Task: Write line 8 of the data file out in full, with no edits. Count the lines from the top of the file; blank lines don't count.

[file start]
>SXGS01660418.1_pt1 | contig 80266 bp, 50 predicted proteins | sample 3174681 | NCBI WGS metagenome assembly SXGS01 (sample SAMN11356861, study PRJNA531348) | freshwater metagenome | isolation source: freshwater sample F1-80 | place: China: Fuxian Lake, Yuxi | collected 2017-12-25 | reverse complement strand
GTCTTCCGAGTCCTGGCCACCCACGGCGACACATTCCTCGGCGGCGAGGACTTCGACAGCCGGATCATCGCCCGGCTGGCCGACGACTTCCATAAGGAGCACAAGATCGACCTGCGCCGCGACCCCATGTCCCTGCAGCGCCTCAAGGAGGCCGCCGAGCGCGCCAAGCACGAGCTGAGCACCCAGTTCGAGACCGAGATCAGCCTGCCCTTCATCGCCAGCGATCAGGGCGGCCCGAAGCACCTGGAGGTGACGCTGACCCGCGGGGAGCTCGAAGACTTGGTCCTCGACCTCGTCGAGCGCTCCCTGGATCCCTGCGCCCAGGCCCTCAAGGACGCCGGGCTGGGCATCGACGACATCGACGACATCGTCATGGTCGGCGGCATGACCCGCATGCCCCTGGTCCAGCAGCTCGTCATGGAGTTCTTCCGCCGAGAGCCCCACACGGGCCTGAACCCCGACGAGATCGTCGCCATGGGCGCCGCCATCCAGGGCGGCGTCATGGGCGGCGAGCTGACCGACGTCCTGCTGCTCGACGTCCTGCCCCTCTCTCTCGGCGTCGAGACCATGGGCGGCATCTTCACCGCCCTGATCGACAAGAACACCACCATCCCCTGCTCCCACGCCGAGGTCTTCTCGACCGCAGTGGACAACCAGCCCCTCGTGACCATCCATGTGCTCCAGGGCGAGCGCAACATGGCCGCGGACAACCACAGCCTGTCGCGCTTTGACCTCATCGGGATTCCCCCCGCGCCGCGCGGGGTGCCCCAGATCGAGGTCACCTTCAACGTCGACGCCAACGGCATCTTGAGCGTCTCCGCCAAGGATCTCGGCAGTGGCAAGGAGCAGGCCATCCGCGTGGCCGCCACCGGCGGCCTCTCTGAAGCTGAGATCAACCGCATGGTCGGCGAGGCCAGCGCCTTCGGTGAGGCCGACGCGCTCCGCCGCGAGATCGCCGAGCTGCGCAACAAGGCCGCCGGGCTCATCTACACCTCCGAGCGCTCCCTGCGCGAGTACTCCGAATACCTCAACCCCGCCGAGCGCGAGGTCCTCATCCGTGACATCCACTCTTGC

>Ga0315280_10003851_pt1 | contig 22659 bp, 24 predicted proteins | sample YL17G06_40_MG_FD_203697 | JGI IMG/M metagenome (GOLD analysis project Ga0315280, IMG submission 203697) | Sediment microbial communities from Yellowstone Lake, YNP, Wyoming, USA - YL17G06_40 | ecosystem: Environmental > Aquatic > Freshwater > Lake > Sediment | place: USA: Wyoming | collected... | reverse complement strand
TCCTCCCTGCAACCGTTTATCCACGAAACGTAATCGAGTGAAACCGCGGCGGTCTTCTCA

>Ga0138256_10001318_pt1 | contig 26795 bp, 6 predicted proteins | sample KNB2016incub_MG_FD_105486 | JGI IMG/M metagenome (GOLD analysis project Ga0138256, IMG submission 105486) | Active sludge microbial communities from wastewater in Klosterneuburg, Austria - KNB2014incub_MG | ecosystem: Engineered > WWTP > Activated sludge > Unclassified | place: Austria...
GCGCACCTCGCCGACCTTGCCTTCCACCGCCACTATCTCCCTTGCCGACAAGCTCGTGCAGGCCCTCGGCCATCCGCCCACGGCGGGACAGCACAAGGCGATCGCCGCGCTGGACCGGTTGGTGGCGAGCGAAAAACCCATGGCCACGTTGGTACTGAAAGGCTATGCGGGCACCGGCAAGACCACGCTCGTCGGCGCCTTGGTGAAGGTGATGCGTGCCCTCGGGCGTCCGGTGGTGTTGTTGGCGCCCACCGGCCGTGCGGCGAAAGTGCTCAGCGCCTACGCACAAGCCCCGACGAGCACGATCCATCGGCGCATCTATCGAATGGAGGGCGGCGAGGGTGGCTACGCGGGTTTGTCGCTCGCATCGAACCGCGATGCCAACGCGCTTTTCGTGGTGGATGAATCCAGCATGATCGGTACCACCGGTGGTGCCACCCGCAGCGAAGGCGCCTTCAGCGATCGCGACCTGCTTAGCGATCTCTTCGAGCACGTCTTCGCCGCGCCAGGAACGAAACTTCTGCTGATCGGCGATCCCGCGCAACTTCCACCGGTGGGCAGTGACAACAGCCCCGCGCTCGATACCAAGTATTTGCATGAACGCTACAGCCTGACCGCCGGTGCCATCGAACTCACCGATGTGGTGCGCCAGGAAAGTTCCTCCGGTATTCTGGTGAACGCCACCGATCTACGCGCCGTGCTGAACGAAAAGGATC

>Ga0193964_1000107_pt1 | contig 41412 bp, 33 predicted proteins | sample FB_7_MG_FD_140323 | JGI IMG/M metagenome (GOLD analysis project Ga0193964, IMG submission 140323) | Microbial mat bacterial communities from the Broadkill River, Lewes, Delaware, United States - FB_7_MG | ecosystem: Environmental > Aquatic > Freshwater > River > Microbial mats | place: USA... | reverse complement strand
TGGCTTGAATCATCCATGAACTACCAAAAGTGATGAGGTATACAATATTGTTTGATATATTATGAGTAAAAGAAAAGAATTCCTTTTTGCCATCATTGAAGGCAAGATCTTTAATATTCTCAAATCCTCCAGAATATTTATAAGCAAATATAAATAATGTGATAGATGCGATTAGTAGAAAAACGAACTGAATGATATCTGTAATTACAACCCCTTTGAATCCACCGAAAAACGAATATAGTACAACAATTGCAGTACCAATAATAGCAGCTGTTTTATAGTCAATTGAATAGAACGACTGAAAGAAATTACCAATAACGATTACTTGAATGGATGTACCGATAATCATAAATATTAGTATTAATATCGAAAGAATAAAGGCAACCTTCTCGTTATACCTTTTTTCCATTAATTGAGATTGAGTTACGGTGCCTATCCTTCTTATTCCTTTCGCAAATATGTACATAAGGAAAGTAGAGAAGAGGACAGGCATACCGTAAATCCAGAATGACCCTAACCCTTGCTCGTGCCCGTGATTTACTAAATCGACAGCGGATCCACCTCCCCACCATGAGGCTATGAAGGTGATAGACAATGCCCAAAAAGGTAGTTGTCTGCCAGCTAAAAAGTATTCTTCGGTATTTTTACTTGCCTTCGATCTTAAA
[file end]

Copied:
TGGCTTGAATCATCCATGAACTACCAAAAGTGATGAGGTATACAATATTGTTTGATATATTATGAGTAAAAGAAAAGAATTCCTTTTTGCCATCATTGAAGGCAAGATCTTTAATATTCTCAAATCCTCCAGAATATTTATAAGCAAATATAAATAATGTGATAGATGCGATTAGTAGAAAAACGAACTGAATGATATCTGTAATTACAACCCCTTTGAATCCACCGAAAAACGAATATAGTACAACAATTGCAGTACCAATAATAGCAGCTGTTTTATAGTCAATTGAATAGAACGACTGAAAGAAATTACCAATAACGATTACTTGAATGGATGTACCGATAATCATAAATATTAGTATTAATATCGAAAGAATAAAGGCAACCTTCTCGTTATACCTTTTTTCCATTAATTGAGATTGAGTTACGGTGCCTATCCTTCTTATTCCTTTCGCAAATATGTACATAAGGAAAGTAGAGAAGAGGACAGGCATACCGTAAATCCAGAATGACCCTAACCCTTGCTCGTGCCCGTGATTTACTAAATCGACAGCGGATCCACCTCCCCACCATGAGGCTATGAAGGTGATAGACAATGCCCAAAAAGGTAGTTGTCTGCCAGCTAAAAAGTATTCTTCGGTATTTTTACTTGCCTTCGATCTTAAA